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Cyber Laws in IT & ITES

With the phenomenal and enormous growth of Internet specialized branch of Law called Cyber Law.

Immigration & Emmigration

When a person enters a new country for the purpose of establishing permanent residence and ultimately gaining citizenship , it is called

Immigration.But the residence of immigrants is subject to the conditions set by the Immigration Law.


Women Labour

Women Labour

Women form an indispensable part of the Indian workforce. The quality of women’s employment is very important and depends upon several factors. The most important factor is equal access to education and other opportunities for skill development. Women are forced to work for meager wages and without social security. However, the working conditions of women are improving. Women face a lot of sexual harassment in the course of employment. Due to their inability to work for long hours they are not employed in sensitive or crucial positions. Women in gold mines handle mercury and cyanide with their bare hands. Woman has to work beyond working hours, even in advanced stages of pregnancy, and there is no leave facility. In some quarries in Orissa women have to work at night and are sexually abused. HIV AIDS, other sexually, transmitted diseases, respiratory problems, silicosis, tuberculosis, leukemia, arthritis and reproductive problems are more prevalent among women working in mines. Although most women in India work and contribute to the economy in one form or another, much of their work is not documented or accounted for in official statistics. Although the cultural restrictions faced by women are changing, they are still not as free as men to participate in the formal economy. In the past, cultural restrictions were the primary impediments to female employment but now, the shortage of jobs throughout the country contributes to low female employment as well. In principle, women have been prohibited to work at night under The Factories Act, 1948. In March 2005 an amendment in the Factories Act came into force to allow women employees in textiles and IT to work late-night shifts with employers providing adequate safeguards at workplace and while commuting.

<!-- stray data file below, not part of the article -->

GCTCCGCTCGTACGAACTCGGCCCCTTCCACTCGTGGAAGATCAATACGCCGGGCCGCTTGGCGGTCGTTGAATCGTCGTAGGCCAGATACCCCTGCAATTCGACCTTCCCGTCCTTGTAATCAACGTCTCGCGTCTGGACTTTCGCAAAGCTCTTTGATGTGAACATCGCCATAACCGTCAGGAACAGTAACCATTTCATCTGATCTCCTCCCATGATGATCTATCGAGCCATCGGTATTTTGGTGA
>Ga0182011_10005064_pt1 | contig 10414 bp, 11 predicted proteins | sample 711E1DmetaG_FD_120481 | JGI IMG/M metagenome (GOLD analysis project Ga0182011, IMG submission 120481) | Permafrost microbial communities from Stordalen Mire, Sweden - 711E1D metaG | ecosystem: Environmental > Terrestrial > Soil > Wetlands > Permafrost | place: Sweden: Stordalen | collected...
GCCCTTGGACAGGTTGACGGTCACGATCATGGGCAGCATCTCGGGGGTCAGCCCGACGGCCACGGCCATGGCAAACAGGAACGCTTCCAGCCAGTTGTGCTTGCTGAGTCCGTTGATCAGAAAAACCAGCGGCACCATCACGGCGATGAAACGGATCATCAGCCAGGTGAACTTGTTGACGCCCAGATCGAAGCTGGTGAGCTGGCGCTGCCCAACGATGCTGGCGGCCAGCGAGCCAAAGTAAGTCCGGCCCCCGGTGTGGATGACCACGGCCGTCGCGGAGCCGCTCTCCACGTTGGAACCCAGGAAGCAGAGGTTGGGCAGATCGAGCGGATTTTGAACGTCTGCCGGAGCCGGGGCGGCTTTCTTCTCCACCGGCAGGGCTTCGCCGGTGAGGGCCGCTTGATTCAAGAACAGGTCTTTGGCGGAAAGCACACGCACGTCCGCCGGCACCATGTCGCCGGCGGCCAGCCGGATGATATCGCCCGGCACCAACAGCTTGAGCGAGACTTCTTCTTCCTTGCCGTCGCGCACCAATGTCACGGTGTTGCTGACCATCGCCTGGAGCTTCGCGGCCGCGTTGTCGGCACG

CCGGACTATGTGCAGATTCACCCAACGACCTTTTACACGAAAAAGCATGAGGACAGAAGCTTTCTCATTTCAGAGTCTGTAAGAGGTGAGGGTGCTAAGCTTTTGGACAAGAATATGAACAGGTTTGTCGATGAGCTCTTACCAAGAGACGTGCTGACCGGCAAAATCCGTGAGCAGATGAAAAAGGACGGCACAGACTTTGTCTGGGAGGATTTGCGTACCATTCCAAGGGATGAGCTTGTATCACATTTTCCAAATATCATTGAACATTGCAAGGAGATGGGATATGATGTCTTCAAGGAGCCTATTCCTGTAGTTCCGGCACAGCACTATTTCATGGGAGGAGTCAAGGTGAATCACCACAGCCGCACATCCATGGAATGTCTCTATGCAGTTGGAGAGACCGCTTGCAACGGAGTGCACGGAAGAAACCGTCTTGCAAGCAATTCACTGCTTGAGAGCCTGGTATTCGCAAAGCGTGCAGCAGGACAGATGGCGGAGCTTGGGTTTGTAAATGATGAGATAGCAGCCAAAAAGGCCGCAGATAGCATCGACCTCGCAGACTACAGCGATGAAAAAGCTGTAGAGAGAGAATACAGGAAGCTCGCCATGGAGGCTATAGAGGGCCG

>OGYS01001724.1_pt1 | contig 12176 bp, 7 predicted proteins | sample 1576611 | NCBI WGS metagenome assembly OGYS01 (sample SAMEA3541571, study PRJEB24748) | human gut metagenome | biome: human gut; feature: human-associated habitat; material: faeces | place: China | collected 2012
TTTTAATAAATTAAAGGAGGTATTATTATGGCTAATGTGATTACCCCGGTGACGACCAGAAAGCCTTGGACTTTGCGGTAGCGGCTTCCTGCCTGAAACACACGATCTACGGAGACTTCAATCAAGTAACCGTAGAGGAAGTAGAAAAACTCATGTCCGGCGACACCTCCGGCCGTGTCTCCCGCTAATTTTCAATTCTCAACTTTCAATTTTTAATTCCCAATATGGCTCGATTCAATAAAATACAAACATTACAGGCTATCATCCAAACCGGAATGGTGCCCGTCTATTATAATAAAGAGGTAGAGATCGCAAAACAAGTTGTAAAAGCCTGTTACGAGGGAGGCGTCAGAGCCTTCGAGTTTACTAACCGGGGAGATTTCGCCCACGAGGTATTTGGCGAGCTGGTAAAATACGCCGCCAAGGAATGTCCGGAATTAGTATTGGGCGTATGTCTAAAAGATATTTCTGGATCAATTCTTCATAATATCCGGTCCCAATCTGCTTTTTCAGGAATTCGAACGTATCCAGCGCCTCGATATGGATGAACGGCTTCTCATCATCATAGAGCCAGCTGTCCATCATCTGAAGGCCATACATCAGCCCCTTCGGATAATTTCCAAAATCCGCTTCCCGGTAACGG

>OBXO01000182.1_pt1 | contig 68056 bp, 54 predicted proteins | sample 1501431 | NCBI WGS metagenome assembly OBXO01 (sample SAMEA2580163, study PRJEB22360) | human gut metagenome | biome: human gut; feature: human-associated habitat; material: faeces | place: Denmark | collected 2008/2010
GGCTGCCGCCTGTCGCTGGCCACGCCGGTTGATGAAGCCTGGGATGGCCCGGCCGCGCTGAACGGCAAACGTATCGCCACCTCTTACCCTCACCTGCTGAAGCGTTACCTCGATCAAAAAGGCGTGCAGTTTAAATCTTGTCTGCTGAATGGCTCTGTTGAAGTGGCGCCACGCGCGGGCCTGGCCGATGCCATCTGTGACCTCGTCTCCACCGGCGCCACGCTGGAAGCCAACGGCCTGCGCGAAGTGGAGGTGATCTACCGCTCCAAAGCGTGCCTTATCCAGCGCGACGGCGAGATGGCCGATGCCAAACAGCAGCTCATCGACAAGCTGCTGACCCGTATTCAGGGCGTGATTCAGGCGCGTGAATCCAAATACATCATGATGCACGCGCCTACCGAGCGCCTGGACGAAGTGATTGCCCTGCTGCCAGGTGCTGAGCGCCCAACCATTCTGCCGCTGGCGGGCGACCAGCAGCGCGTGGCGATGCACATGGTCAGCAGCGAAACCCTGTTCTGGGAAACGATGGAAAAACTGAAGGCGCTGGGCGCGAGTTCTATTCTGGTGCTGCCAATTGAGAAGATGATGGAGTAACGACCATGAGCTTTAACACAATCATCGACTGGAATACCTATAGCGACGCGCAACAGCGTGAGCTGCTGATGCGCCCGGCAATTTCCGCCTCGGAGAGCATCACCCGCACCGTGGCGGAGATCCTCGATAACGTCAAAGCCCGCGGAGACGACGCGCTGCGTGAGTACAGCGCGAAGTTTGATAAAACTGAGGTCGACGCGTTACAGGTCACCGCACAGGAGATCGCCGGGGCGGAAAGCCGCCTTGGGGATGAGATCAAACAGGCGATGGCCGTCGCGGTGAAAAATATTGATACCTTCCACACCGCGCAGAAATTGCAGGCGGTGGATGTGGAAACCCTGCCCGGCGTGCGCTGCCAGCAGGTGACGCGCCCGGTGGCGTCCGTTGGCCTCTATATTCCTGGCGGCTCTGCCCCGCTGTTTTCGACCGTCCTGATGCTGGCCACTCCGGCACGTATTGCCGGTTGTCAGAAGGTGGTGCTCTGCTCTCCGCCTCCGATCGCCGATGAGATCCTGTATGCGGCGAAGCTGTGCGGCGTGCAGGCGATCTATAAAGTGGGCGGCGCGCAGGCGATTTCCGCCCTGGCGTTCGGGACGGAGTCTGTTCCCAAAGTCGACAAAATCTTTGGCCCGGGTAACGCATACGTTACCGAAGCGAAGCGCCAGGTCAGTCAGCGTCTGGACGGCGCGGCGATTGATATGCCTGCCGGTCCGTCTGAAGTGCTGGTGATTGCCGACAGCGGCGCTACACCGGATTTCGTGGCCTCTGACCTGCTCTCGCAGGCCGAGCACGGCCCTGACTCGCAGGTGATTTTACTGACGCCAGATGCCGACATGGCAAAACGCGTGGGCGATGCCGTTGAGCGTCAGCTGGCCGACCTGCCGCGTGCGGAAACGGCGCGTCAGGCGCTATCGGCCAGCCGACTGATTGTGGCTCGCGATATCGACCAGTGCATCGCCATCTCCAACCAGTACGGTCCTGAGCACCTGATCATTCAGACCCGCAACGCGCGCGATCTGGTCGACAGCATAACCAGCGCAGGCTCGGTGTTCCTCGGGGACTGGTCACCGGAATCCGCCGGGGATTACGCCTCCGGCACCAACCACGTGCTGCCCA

Therefore allowing night shifts for women the problem of gender-inequality in labour participation cannot be solved. Unless the night work regulations address the lack of infrastructure for family care available in the nights, special health provisions and arrangement on safe commuting to/from the workplace one cannot be sure that allowing night shifts for women does justice for gender equality.

Though the number of female workers has grown faster in recent years than that of their male counterparts, women account for a small proportion of the formal Indian labour force. The 1991 census shows that the number of male main workers increased 23 percent since the 1981 census while the number of female main workers increased 40 percent. However, women still accounted for only 23 percent (64.3 million) of the total.

The reported labor force participation of women is very low. Fewer than one-quarter (22 percent) of women of all ages were engaged in work either as a main or a marginal worker in 1991, compared with just over half of men. Rural women were more likely to be counted in the census as working than urban women, 27 percent versus 9 percent, respectively.

Employment of women in the organized sector (both public and private) at end-March, 2003 at 4.97 million constituted 18.4 per cent of the total organised sector employment compared to 18.1 per cent in 2002. As regards sectoral distribution, community, social and personnel services sectors employed 56.6 percent of women workers followed by manufacturing (20.3 per cent), agriculture and allied occupations (9.4 per cent) and finance, insurance, real estate and business (5.5 per cent). States with higher female literacy rates have higher proportion of women in organized sector employment. Several initiatives have been taken to upgrade skills of women through training. There are about 800 Institutes (218 Women Industrial Training Institutes and 582 Women Wings in General Industrial Training Institutes) providing 46,658 training seats for vocational training facilities for women.